Quote:
Why do people even bother bringing up Premiere...
When Final Cut was released at a similar price, with more features and an arguably better workflow, Premiere sales on the Mac plumited.

I never remember Final Cut being even priced. Wasn't Premiere around $500 and Final Cut a grand? Personally I don't really care although I used it for a long time in OS 9. And your right loyality is a wrong word, its all money. I wouldn't be surprised, however, if they stopped offering a Mac version of Photoshop et al.. Just as Apple did when they bought out Emagic.
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post #23 of 41
Quote:
Originally posted by IonYz
That doesn't mean I see fast turn-around for an application like Photoshop though .



Am I wrong in remembering Adobe releasing (free) point releases during the OS9 to OS X transition? The conversion was horrible in place, cough cough, but they were free and got us out of using Classic.

If I was a MacBook user I'd rather have a "raw" conversion to i386 then use Rosetta or wait it out.


I wouldn't be surprised, however, if they stopped offering a Mac version of Photoshop et al.. Just as Apple did when they bought out Emagic.



*Half of Adobe's Photoshop customers must be Mac users.*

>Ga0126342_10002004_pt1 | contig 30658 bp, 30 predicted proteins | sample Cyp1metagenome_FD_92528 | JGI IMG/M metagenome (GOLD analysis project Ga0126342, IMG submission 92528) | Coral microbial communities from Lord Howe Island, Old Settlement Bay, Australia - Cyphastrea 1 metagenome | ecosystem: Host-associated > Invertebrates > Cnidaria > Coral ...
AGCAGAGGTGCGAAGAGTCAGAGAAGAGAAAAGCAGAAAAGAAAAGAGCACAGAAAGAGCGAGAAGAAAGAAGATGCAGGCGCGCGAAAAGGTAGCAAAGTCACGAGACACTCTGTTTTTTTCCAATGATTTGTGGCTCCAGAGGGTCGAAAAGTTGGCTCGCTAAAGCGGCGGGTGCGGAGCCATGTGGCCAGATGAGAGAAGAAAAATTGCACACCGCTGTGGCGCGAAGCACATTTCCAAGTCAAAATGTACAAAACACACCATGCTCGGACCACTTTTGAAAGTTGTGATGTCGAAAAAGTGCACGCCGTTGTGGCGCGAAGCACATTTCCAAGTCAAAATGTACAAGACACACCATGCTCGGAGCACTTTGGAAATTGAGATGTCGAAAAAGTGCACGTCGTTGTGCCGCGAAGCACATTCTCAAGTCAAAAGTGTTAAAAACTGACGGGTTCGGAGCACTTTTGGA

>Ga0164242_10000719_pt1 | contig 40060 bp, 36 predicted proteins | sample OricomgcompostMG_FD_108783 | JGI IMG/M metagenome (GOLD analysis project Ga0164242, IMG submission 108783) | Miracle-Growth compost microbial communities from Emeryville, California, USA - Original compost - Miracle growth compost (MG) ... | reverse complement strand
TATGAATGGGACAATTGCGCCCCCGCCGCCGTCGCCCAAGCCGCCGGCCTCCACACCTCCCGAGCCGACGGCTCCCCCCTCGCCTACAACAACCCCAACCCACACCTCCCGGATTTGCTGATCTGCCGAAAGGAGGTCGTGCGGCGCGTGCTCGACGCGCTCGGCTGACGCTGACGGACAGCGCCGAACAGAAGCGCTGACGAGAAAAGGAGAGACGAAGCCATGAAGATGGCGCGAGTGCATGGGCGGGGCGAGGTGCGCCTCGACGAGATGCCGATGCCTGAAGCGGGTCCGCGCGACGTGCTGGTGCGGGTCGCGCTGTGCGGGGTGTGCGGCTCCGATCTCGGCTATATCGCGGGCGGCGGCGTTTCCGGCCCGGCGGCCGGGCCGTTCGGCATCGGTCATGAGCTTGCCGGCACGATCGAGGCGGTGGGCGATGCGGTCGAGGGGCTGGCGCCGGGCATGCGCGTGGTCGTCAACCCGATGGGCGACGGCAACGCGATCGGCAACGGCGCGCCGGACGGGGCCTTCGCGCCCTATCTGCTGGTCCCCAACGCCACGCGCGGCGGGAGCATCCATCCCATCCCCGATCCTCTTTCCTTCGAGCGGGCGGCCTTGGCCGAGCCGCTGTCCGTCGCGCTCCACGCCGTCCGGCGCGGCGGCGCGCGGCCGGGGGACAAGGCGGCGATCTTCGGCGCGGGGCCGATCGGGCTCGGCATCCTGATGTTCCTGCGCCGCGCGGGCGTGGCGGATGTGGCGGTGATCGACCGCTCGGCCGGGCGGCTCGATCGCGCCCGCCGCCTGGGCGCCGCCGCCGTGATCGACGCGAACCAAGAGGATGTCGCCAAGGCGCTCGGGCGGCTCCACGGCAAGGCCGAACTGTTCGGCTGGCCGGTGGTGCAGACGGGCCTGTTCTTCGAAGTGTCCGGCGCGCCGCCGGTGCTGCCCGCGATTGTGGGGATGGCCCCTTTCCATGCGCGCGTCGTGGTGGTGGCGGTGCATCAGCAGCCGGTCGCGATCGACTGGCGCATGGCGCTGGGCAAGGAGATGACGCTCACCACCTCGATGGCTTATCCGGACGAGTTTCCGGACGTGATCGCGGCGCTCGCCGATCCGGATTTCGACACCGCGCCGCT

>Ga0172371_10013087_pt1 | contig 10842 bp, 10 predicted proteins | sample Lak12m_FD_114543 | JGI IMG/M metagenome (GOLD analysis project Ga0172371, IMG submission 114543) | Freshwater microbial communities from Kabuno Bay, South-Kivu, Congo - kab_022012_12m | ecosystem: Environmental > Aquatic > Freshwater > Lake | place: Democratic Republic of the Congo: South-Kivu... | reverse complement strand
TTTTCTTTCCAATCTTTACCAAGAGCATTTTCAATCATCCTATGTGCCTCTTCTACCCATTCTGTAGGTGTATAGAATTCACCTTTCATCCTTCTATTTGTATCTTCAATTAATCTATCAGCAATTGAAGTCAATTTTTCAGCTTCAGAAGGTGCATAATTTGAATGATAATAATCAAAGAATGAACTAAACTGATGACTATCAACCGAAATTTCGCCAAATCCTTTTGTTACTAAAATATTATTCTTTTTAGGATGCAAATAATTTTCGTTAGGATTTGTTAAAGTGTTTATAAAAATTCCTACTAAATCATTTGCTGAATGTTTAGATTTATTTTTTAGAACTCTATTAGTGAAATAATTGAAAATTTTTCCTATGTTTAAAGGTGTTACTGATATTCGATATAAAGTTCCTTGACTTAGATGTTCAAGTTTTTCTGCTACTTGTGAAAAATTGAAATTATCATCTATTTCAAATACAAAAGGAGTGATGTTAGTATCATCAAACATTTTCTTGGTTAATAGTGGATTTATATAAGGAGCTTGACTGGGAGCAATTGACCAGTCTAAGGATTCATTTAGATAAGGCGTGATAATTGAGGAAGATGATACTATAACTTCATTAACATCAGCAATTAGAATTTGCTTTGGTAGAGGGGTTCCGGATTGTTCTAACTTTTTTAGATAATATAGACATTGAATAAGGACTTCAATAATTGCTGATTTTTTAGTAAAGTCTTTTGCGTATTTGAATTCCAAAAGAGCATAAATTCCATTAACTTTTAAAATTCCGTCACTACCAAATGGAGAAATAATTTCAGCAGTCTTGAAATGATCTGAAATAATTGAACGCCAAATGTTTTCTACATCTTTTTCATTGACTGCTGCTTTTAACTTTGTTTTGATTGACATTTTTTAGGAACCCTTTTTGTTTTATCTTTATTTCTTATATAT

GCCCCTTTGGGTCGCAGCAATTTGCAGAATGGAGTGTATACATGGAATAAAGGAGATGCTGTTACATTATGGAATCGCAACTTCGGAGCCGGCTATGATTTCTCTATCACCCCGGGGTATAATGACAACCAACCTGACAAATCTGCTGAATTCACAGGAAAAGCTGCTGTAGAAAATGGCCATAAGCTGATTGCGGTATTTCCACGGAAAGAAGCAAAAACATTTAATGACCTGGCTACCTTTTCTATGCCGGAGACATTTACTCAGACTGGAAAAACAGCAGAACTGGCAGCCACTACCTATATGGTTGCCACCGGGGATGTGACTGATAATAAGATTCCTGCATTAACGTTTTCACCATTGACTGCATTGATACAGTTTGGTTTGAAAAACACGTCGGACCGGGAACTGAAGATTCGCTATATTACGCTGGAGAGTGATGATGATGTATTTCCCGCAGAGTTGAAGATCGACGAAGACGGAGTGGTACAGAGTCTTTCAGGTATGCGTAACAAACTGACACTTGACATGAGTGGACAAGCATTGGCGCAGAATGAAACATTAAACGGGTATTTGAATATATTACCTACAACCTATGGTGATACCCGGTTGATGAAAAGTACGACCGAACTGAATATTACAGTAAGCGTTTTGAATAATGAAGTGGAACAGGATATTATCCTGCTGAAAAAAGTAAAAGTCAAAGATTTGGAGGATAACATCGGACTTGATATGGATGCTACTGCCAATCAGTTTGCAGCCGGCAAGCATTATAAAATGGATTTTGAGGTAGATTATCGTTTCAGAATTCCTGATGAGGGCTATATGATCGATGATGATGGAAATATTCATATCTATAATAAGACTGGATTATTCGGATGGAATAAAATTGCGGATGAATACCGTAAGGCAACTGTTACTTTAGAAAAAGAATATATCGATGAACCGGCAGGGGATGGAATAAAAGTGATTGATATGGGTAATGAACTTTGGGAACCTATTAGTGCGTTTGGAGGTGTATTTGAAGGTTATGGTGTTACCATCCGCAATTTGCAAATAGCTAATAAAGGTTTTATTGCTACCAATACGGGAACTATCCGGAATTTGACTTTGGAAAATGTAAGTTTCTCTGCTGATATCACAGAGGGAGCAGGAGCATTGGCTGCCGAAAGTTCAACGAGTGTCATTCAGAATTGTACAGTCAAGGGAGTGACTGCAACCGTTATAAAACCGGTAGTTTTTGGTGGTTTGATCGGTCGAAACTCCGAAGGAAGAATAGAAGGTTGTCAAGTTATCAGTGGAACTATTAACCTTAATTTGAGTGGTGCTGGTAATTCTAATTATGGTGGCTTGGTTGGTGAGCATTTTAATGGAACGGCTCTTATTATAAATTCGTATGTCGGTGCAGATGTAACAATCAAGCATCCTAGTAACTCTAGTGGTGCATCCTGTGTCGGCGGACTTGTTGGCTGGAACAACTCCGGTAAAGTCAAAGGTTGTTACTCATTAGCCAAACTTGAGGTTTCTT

post #24 of 41
Quote:
Originally posted by IonYz
I think "overwhelming majority" is a little too much. Sure the Power Mac makes up a large percentage of pro users but PowerBooks are also important here. With Developer kits out there for a while I'm hoping the hard work is done.

Also I don't buy, "companies needed public Intel machines released BEFORE they begin work." All the heavy lifting in the conversion should have began work the instant Apple released Developer kits. Now they can just further testing on these new machines.

That doesn't mean I see fast turn-around for an application like Photoshop though .



Am I wrong in remembering Adobe releasing (free) point releases during the OS9 to OS X transition? The conversion was horrible in place, cough cough, but they were free and got us out of using Classic.

If I was a MacBook user I'd rather have a "raw" conversion to i386 then use Rosetta or wait it out.



I never remember Final Cut being even priced. Wasn't Premiere around $500 and Final Cut a grand? Personally I don't really care although I used it for a long time in OS 9. And your right loyality is a wrong word, its all money. I wouldn't be surprised, however, if they stopped offering a Mac version of Photoshop et al.. Just as Apple did when they bought out Emagic.

Releasing machines will certainly speed development up. Several programs that were seemingly sliding on have been suddenly released.

PS actually isn't too bad under Rosetta. I was playing with it the other day on a friends new 20". But, it does need more memory for rosetta to work well. Also, Rosetta stores instructions that have been translated. So, when you use the program for the beginning of the session is seems slower than it does later, after you've used the various commands more than once.

As long as you're not using 100Mb files it's not too bad. The 20", is certainly faster than using it on a 1.67GHz PB was!!! And if you were using that, then there shouldn't be many complaints.

From what I'm reading about the MacBook Pro, it should compare fairly well to the PB.